Linked by Thom Holwerda on Sun 18th Apr 2010 10:13 UTC, submitted by twitterfire
Multimedia, AV "In summary, it's possible to play full-screen Ogg Theora videos on the N900 at full frame rates with low CPU use by off-loading video decoding to the DSP and colour-space conversion and painting to the GPU. There are opportunities for optimization left, tuning for battery life needs to be investigated, and the integration into Firefox still needs to be done."
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Bill Shooter of Bul
Member since:
2006-07-14

Plus, their is a new batch of meego handsets coming out in the next year. the n900 might still be kept alive, but if the platform really takes off, most people on the platform won't have n900's

Reply Parent Score: 2

VistaUser Member since:
2008-03-08

The article should IMO be less focussed on the N900, more on the TI OMAP 3 platform, since the work will benefit any phone on the OMAP 3 platform (and maybe future platforms too if they share the same DSP).

However many Android smartphones use the competing Qualcomm platform, and that does not contain this DSP, so there is an issue.

As for Nokia, until recently they were not using qualcomm at all - due to well, they got sued bigtime by qualcomm but recently that has changed where Nokia has announced a phone based on their platform.

Reply Parent Score: 3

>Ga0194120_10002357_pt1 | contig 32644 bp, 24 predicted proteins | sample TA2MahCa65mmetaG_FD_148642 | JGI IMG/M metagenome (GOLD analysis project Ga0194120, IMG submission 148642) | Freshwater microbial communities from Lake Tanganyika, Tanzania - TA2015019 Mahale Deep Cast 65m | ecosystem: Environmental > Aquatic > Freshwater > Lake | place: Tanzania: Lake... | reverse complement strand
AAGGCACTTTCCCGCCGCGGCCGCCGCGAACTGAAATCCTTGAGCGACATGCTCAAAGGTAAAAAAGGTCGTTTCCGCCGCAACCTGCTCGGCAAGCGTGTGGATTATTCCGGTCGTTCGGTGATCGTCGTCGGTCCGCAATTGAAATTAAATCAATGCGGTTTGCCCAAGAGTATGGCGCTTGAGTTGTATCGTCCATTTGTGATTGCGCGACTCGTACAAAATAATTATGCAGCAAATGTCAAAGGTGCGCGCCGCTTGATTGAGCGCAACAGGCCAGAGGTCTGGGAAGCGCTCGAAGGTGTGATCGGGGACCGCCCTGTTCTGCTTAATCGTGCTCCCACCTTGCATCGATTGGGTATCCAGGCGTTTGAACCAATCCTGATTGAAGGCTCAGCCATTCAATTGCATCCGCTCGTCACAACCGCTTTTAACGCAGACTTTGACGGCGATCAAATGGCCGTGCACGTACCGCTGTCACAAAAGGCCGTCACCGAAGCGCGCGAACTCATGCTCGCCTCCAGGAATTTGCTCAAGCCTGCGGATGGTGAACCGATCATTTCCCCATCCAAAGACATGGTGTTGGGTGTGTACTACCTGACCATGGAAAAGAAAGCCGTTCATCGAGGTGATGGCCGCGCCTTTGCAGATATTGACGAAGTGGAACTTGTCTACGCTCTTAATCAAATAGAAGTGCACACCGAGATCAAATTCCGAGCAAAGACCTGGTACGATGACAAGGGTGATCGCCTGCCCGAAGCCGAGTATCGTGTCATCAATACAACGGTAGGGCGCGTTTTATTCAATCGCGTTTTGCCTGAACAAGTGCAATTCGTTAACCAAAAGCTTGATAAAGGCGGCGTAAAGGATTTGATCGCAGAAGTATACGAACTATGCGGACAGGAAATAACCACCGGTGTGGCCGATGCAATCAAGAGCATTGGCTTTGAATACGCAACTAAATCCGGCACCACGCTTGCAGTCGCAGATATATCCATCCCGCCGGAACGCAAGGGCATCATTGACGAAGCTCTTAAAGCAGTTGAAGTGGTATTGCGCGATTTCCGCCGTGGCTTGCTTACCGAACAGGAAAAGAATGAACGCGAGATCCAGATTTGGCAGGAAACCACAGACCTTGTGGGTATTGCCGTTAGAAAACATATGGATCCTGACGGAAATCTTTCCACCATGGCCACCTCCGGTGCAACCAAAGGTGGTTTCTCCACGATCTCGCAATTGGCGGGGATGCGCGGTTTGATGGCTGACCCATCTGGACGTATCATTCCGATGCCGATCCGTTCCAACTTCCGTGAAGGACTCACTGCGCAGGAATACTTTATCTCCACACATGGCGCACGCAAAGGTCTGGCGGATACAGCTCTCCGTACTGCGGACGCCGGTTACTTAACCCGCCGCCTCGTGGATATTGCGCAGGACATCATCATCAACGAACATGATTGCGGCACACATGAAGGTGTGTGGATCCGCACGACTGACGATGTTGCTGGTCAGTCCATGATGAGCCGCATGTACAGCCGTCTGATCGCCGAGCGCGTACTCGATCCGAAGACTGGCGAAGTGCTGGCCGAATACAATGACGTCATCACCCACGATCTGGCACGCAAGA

mrhasbean Member since:
2006-04-03

The article should IMO be less focussed on the N900, more on the TI OMAP 3 platform, since the work will benefit any phone on the OMAP 3 platform (and maybe future platforms too if they share the same DSP).

However many Android smartphones use the competing Qualcomm platform, and that does not contain this DSP, so there is an issue.


So while this is great news for Theora it shows that it's not a standard replicable solution for all platforms, yet. Just like H.264 hardware acceleration requires specific hardware, so does this concept. It's great that people are thinking outside the box to come up with these concepts and hopefully it goes some way to making Theora ready for widespread adoption, but until it's a canned solution that any vendor can pick up and easily integrate with the level of certainty they can with H.264 it's not a serious competitor in the commercial world.

Reply Parent Score: 2